Do you have information on the changing of the Sabbath Day by Constantine?

I have no information on this because it never happened. One
of the most persistent false claims about the early history of the church
is that somehow Constantine was able to change Christian doctrine of even
the scriptures of the New Testament. Such rumors center on the council of
Nicea which was called together by Constantine in AD 325 in order to
attempt to settle the Arian controversy.

It is true that Constantine was the first Roman emperor to
accept and even to encourage Christianity. It is also true that, in order
to bring about peace amongst the Christian churches, he called together
the bishops of the entire Christian world (although mostly bishops from
the Eastern churches attended) to the first official council in the city
of Nicea in Asia Minor. This council, under Constantine’s encouragement,
dealt successfully with the Arian heresy, (with its doctrine that Jesus
was a created being) producing the now-famous Nicene Creed. The fact is,
however, that Constantine was not a Christian at this time. There is some
question about whether or not he became a convert at the very end of his
life. Constantine continued to practice pagan ceremonies throughout his
time as emperor.

Bottom line, there is not a shred of evidence that Constantine
changed Christian doctrine in any way or that he was able to somehow
convince the council of bishops to change the Bible. Every single piece
of evidence we have, including biblical passages and hundreds of
references by dozens of early church fathers proves beyond a doubt that
from its very earliest days, the disciples of Jesus met on the first day
of the week, Sunday. Some have referred to examples of Paul meeting with
Jews in the synagogues in Acts as proof that the early church met on the
Jewish Sabbath, Saturday. In fact these references prove the exact
opposite. The accounts in Acts prove that Paul would visit the Jewish
Synagogues on the Sabbath because that is when they came together.
However, Paul always met with the disciples on Sunday. The testimony of
the early church fathers, from the end of the first century onwards is
completely unanimous in testifying that the church came together to share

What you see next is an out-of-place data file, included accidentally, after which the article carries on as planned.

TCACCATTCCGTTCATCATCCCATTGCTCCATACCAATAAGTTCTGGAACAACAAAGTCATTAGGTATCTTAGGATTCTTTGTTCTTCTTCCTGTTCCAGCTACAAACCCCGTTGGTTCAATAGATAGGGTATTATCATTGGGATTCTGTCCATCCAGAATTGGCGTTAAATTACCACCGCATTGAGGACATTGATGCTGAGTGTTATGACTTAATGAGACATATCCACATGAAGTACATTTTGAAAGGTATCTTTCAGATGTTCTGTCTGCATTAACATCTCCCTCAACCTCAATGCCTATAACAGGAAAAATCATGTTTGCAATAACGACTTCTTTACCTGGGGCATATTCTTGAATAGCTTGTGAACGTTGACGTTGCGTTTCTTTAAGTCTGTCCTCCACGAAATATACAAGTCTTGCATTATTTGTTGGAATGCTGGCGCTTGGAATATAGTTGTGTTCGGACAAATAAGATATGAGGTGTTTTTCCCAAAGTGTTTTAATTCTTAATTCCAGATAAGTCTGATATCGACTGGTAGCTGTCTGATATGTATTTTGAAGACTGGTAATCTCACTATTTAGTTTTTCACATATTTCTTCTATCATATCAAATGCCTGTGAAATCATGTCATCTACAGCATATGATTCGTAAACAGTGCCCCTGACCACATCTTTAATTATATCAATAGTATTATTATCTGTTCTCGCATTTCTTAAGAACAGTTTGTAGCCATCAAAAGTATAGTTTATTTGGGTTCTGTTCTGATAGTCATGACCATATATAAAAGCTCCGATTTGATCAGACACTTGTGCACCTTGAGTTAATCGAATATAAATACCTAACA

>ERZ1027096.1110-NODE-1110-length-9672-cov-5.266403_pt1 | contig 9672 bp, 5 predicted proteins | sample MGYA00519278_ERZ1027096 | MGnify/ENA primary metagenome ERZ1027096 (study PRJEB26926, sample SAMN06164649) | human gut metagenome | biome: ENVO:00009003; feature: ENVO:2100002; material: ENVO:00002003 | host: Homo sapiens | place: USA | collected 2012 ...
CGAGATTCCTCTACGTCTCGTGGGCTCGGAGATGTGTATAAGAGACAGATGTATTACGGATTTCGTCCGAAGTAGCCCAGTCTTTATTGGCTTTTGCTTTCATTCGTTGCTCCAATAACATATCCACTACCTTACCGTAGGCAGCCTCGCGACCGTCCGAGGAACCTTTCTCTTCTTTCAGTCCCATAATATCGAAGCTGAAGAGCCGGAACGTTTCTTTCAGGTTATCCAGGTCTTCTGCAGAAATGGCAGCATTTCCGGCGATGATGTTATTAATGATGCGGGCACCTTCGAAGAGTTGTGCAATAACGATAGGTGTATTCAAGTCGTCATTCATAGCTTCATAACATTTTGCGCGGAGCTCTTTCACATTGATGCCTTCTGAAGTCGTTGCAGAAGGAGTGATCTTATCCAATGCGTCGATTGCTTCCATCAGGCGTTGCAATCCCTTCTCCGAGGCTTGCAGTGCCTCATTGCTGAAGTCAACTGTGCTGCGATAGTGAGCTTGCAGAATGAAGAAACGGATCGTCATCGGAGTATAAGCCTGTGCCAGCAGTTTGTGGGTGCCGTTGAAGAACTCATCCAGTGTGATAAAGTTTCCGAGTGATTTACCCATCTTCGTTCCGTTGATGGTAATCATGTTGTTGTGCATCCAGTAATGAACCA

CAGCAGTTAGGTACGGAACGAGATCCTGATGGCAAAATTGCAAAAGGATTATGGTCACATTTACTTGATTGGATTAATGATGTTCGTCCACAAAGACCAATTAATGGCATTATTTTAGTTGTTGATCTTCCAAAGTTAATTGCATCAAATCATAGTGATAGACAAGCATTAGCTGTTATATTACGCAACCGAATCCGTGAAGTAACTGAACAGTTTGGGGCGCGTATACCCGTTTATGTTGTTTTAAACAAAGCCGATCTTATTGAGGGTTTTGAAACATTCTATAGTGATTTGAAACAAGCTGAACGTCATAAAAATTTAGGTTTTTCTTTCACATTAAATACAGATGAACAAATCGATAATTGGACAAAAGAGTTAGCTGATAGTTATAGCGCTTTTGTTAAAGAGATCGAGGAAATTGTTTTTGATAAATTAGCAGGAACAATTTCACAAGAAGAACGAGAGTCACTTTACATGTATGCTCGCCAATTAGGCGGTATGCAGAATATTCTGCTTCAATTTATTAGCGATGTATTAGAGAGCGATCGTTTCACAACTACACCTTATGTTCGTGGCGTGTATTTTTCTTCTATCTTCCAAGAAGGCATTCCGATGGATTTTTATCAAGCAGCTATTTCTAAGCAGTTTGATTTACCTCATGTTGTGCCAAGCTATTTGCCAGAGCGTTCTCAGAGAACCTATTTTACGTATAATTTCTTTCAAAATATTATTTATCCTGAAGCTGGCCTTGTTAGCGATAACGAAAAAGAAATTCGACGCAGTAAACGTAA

the Lord’s Supper on Sundays.

The fact is that Christianity does not have a Sabbath day.
Colossians 2:11-19 clearly teaches that the Old Testament law was nailed
to the cross with Jesus, so that those who are in Christ are no longer
bound by the law. Verse 16 clearly states that no follower of Jesus
should judge or be judged by observance of a Sabbath. Sunday was never a
Sabbath for the early church, but was a celebration of the death, burial
and resurrection of Jesus.

Those who would claim that Constantine could have somehow
changed the Sabbath will often imply that he also changed the New
Testament. Again, on this count, there is not even the least shred of
evidence in support of the charge. We have dozens of manuscripts of the
New Testament from this time period and before. Not a single one of these
manuscripts can be used to support claims of any significant change in the
New Testament by anyone, never mind by Constantine, a man who was not even
a Christian. The idea that Constantine changed Christian doctrine was
born out of wishful thinking by certain groups who want to be able to
claim that their particular false doctrine has ancient roots in
scripture. When a particular doctrine is not well supported by scripture,
a common tactic has been to claim that the Bible was changed by early
Christians to excise the passages which supposedly supported the
doctrine. The problem with such a theory is that is only of value when
actual evidence supporting it is brought forth. In the case of early
Sabbath worship of Christians, such evidence is completely lacking.

John Oakes

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